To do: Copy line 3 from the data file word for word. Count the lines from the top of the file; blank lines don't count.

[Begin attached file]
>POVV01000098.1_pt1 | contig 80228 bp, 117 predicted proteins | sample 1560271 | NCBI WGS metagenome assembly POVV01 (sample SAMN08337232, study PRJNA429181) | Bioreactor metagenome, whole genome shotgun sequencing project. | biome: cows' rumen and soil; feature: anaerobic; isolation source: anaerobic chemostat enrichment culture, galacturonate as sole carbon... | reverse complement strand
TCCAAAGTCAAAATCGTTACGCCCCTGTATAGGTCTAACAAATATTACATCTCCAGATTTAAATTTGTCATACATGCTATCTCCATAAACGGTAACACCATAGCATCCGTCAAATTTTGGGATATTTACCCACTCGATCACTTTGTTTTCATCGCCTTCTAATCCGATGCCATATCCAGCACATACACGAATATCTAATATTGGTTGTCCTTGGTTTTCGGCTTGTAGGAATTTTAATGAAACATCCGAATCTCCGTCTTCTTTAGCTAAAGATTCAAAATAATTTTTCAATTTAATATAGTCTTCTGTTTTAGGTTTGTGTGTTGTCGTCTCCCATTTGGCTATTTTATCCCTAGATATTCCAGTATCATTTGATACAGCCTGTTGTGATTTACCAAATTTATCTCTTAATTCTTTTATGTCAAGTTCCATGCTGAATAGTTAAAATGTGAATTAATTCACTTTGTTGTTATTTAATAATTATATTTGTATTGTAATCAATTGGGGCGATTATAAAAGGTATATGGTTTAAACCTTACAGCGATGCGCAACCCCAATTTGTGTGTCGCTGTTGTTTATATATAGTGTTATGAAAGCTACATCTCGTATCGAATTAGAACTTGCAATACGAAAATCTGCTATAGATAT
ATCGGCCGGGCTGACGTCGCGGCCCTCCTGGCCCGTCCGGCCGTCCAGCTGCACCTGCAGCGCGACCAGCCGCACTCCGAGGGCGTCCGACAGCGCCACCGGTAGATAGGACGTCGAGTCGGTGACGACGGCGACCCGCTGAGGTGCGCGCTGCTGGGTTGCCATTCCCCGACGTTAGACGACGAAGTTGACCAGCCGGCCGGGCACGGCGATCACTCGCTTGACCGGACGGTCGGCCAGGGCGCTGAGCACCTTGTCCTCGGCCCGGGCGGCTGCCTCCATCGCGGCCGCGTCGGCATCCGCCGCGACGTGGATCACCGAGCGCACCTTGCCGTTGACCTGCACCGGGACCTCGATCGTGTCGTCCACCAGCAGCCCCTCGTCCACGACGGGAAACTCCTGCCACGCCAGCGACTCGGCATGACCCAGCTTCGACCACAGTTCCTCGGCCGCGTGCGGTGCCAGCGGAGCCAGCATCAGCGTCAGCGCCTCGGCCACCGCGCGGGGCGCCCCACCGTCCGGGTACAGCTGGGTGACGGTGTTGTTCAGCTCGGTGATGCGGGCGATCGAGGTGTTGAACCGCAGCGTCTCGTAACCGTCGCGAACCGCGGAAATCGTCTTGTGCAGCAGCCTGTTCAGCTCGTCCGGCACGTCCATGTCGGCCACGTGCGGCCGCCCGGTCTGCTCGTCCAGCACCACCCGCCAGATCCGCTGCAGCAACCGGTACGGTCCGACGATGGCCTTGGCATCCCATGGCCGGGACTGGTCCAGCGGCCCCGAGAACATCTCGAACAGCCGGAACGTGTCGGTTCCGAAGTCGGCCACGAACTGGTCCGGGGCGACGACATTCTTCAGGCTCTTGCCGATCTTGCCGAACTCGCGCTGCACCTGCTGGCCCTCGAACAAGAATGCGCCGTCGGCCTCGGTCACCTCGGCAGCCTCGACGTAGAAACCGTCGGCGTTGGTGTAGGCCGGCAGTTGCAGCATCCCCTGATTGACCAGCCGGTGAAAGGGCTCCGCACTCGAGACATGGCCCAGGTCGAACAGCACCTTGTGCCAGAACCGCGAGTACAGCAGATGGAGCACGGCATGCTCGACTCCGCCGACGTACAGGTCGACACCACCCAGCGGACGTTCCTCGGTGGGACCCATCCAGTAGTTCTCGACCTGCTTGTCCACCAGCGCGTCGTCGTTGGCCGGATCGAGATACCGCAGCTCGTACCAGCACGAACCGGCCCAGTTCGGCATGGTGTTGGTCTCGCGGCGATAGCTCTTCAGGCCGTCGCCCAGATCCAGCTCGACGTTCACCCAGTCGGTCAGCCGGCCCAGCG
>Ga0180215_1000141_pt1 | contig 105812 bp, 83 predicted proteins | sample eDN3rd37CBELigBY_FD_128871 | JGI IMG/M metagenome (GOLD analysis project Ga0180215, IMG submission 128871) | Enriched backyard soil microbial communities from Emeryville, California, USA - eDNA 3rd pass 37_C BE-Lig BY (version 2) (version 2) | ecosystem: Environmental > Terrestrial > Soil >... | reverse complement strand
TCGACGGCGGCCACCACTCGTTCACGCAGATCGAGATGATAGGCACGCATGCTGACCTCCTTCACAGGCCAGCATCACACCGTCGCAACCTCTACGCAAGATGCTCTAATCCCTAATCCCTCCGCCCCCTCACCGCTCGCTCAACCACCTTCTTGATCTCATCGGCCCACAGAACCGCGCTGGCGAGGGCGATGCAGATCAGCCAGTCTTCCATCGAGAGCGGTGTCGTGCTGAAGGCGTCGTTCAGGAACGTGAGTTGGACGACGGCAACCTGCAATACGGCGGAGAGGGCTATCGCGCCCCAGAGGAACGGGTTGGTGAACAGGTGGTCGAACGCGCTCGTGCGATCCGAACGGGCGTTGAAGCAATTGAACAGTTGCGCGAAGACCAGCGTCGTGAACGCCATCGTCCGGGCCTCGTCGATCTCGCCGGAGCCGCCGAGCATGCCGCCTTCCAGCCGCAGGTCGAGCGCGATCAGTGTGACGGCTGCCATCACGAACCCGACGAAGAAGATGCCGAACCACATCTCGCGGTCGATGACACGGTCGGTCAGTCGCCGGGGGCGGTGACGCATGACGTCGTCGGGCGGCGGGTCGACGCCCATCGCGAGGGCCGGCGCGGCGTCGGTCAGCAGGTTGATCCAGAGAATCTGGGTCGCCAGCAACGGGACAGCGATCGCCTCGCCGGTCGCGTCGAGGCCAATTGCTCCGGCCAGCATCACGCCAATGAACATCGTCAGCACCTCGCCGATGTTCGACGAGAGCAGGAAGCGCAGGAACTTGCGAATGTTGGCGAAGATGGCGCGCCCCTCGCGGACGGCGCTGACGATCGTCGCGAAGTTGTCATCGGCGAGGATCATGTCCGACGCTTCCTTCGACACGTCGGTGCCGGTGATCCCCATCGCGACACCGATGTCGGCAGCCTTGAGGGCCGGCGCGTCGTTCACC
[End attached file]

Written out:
ATCGGCCGGGCTGACGTCGCGGCCCTCCTGGCCCGTCCGGCCGTCCAGCTGCACCTGCAGCGCGACCAGCCGCACTCCGAGGGCGTCCGACAGCGCCACCGGTAGATAGGACGTCGAGTCGGTGACGACGGCGACCCGCTGAGGTGCGCGCTGCTGGGTTGCCATTCCCCGACGTTAGACGACGAAGTTGACCAGCCGGCCGGGCACGGCGATCACTCGCTTGACCGGACGGTCGGCCAGGGCGCTGAGCACCTTGTCCTCGGCCCGGGCGGCTGCCTCCATCGCGGCCGCGTCGGCATCCGCCGCGACGTGGATCACCGAGCGCACCTTGCCGTTGACCTGCACCGGGACCTCGATCGTGTCGTCCACCAGCAGCCCCTCGTCCACGACGGGAAACTCCTGCCACGCCAGCGACTCGGCATGACCCAGCTTCGACCACAGTTCCTCGGCCGCGTGCGGTGCCAGCGGAGCCAGCATCAGCGTCAGCGCCTCGGCCACCGCGCGGGGCGCCCCACCGTCCGGGTACAGCTGGGTGACGGTGTTGTTCAGCTCGGTGATGCGGGCGATCGAGGTGTTGAACCGCAGCGTCTCGTAACCGTCGCGAACCGCGGAAATCGTCTTGTGCAGCAGCCTGTTCAGCTCGTCCGGCACGTCCATGTCGGCCACGTGCGGCCGCCCGGTCTGCTCGTCCAGCACCACCCGCCAGATCCGCTGCAGCAACCGGTACGGTCCGACGATGGCCTTGGCATCCCATGGCCGGGACTGGTCCAGCGGCCCCGAGAACATCTCGAACAGCCGGAACGTGTCGGTTCCGAAGTCGGCCACGAACTGGTCCGGGGCGACGACATTCTTCAGGCTCTTGCCGATCTTGCCGAACTCGCGCTGCACCTGCTGGCCCTCGAACAAGAATGCGCCGTCGGCCTCGGTCACCTCGGCAGCCTCGACGTAGAAACCGTCGGCGTTGGTGTAGGCCGGCAGTTGCAGCATCCCCTGATTGACCAGCCGGTGAAAGGGCTCCGCACTCGAGACATGGCCCAGGTCGAACAGCACCTTGTGCCAGAACCGCGAGTACAGCAGATGGAGCACGGCATGCTCGACTCCGCCGACGTACAGGTCGACACCACCCAGCGGACGTTCCTCGGTGGGACCCATCCAGTAGTTCTCGACCTGCTTGTCCACCAGCGCGTCGTCGTTGGCCGGATCGAGATACCGCAGCTCGTACCAGCACGAACCGGCCCAGTTCGGCATGGTGTTGGTCTCGCGGCGATAGCTCTTCAGGCCGTCGCCCAGATCCAGCTCGACGTTCACCCAGTCGGTCAGCCGGCCCAGCG